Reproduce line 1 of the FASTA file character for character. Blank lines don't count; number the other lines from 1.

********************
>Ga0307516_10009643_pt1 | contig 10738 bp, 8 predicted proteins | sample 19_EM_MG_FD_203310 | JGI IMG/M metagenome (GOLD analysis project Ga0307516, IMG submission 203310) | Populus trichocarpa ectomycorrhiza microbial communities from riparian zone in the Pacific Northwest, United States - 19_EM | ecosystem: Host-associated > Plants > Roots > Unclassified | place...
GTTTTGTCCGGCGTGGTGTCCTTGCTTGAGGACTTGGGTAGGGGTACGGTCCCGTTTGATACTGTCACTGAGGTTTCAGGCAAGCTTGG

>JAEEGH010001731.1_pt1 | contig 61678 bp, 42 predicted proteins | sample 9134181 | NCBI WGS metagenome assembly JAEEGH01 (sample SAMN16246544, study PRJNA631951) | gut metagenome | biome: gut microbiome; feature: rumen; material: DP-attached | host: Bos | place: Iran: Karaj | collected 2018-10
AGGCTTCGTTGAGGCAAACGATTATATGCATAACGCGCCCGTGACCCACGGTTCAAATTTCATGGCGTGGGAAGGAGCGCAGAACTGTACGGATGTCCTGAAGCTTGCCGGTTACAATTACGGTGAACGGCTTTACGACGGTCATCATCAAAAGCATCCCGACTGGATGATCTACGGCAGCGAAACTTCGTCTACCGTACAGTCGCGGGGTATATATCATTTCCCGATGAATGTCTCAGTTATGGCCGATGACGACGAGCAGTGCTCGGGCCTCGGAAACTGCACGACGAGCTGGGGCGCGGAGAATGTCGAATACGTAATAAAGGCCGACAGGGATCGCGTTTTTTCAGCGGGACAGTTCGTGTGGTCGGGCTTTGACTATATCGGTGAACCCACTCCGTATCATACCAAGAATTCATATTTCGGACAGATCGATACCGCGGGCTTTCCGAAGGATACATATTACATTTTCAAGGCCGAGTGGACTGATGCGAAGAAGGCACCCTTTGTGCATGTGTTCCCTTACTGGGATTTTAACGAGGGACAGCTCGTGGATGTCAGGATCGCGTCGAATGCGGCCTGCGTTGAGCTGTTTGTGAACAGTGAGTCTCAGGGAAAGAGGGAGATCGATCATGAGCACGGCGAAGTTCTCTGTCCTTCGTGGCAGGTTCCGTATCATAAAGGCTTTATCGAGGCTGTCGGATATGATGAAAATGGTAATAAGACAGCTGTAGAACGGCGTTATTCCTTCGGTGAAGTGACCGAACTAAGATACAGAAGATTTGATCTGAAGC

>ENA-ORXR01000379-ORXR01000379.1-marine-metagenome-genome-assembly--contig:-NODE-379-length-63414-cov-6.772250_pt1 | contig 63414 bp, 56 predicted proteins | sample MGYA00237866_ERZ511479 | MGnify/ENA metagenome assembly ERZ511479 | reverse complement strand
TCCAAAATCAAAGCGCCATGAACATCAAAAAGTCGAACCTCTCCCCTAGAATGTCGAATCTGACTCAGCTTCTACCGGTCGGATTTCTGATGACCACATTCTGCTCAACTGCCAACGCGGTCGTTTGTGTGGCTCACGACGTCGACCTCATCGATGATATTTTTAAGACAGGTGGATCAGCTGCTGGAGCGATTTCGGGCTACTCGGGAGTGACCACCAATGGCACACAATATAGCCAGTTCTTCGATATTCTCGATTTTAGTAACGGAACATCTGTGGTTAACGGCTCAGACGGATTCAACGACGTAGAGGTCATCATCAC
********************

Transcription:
>Ga0307516_10009643_pt1 | contig 10738 bp, 8 predicted proteins | sample 19_EM_MG_FD_203310 | JGI IMG/M metagenome (GOLD analysis project Ga0307516, IMG submission 203310) | Populus trichocarpa ectomycorrhiza microbial communities from riparian zone in the Pacific Northwest, United States - 19_EM | ecosystem: Host-associated > Plants > Roots > Unclassified | place...